Trump and our damaged public character
Institutions thrive on adherence to unwritten rules. They depend on people speaking and acting with fairness, respect for others, accountability, transparency, and honesty in a host of ways that cannot be codified. This makes institutions extremely vulnerable, as Gary Dorrien points out in his article on tyranny (“Saving democracy”), for they do not automatically defend themselves when norms are under attack, especially when those attacks come from those inside the institution itself.
An ongoing threat to our democratic institutions is the behavior of the current president, who regularly displays his contempt for the moral norms by which democracies flourish. According to these crucial but largely unwritten rules, a president tries to avoid even the appearance of financial impropriety; he doesn’t use his office to enrich himself and his family. The norms of governance say that a president upholds impartial legal processes; he doesn’t fire the FBI director amid inquiries about his own administration’s conduct, even though he technically has the right to do so. A president doesn’t question the legitimacy of judicial rulings, however much he may disagree with a particular one. A president chooses language that dignifies rather than degrades the office that he holds. These norms are nowhere precisely specified—we recognize them most clearly when they are violated.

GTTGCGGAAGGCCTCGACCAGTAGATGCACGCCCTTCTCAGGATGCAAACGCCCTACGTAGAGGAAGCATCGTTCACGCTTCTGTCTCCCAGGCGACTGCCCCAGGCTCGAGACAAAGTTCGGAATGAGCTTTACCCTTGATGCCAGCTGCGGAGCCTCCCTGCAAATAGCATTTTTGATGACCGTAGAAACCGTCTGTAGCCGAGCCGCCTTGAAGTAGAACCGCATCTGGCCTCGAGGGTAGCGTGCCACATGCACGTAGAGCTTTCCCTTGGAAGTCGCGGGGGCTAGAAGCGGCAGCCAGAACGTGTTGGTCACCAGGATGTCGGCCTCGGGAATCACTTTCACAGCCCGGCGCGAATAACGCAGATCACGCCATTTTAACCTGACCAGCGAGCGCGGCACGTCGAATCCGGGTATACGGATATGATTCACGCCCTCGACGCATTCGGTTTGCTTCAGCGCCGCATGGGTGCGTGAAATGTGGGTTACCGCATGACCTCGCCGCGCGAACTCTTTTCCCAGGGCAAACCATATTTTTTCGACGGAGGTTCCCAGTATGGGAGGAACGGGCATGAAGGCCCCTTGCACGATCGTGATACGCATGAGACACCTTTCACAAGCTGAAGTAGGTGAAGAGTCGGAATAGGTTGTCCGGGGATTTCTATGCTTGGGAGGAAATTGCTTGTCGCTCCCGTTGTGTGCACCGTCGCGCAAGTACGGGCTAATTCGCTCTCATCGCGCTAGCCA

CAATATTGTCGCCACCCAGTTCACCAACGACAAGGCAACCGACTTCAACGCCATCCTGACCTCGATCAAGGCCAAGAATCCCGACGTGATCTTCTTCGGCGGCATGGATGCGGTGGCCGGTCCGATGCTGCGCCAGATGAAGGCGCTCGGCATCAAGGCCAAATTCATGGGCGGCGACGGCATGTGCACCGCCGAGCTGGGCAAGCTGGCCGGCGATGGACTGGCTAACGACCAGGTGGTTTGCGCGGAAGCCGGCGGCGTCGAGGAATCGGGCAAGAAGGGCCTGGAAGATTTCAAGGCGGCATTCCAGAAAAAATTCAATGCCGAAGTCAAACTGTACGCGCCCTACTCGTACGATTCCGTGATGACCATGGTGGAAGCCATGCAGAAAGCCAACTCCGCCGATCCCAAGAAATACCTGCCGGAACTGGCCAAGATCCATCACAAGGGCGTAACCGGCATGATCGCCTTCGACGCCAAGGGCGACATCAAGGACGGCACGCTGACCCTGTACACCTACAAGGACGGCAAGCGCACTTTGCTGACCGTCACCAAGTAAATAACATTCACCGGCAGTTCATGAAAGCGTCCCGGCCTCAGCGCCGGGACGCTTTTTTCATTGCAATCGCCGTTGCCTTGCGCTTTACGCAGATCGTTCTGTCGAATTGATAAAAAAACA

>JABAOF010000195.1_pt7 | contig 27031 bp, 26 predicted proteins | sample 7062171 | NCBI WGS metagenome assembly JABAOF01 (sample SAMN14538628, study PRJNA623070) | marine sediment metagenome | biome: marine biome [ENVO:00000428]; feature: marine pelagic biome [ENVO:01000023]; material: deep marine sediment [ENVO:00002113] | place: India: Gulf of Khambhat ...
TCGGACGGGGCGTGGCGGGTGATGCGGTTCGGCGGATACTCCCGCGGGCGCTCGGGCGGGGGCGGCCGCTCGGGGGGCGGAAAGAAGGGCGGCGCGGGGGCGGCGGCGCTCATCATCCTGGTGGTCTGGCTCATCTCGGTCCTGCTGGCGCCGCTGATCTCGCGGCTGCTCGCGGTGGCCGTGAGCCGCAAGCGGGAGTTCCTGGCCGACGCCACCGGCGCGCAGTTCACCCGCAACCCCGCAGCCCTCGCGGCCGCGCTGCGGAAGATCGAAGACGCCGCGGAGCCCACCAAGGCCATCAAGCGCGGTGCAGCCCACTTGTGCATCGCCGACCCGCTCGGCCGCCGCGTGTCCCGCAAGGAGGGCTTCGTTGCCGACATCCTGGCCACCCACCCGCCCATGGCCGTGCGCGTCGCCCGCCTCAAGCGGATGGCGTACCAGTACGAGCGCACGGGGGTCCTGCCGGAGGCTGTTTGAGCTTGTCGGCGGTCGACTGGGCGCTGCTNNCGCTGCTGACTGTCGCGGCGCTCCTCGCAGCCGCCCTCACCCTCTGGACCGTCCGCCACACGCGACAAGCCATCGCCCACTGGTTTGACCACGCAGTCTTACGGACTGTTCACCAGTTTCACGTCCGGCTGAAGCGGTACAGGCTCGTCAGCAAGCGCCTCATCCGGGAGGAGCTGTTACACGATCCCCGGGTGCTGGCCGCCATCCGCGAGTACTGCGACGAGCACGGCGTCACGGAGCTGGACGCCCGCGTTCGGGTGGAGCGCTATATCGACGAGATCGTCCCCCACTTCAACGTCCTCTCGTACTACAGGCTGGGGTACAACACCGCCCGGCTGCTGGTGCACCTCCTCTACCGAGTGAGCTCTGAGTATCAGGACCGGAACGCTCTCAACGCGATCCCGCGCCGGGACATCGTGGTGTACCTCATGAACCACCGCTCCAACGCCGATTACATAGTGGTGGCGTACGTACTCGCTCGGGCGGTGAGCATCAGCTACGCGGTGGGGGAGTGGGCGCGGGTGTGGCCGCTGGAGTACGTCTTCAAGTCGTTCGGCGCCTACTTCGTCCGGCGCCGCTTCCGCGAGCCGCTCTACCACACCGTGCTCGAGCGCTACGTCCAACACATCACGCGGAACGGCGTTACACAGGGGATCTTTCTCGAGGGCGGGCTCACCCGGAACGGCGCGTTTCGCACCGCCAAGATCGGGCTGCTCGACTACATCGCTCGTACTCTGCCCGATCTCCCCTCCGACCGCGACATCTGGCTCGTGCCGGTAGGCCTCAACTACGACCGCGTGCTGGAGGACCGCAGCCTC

“Trump is the spendthrift of our public character,” observes columnist Michael Gerson. He is “squandering an inheritance he does not understand or value.”
The fact that so many people, including members of Congress, are willing to shrug off Trump’s actions or seek to explain them away suggests that the moral power of these norms was waning well before Trump took office. He is symptom as well as cause of a moral crisis. We seem to be losing a shared sense of what it means to be a responsible citizen, of how to engage in the public square with integrity, and of how to pursue the common good—and of whether any of that even matters
Trump can do enormous damage in undermining moral norms. Yet democracy is more than the office of the president or any one occupant of it. Democracy is built from the ground up. Each of us has the power to reaffirm in our own interactions the norms that govern public life and to insist that our public representatives do the same. Beyond that, each of us can also build up the various institutions in which we participate—church, school, university, corporation, and local government—by doing the everyday things that foster trust and respect for one another. We help the institutions we value to flourish by exemplifying these norms and encouraging others to do the same.
A version of this article appears in the June 21 print edition under the title “When norms lose power.”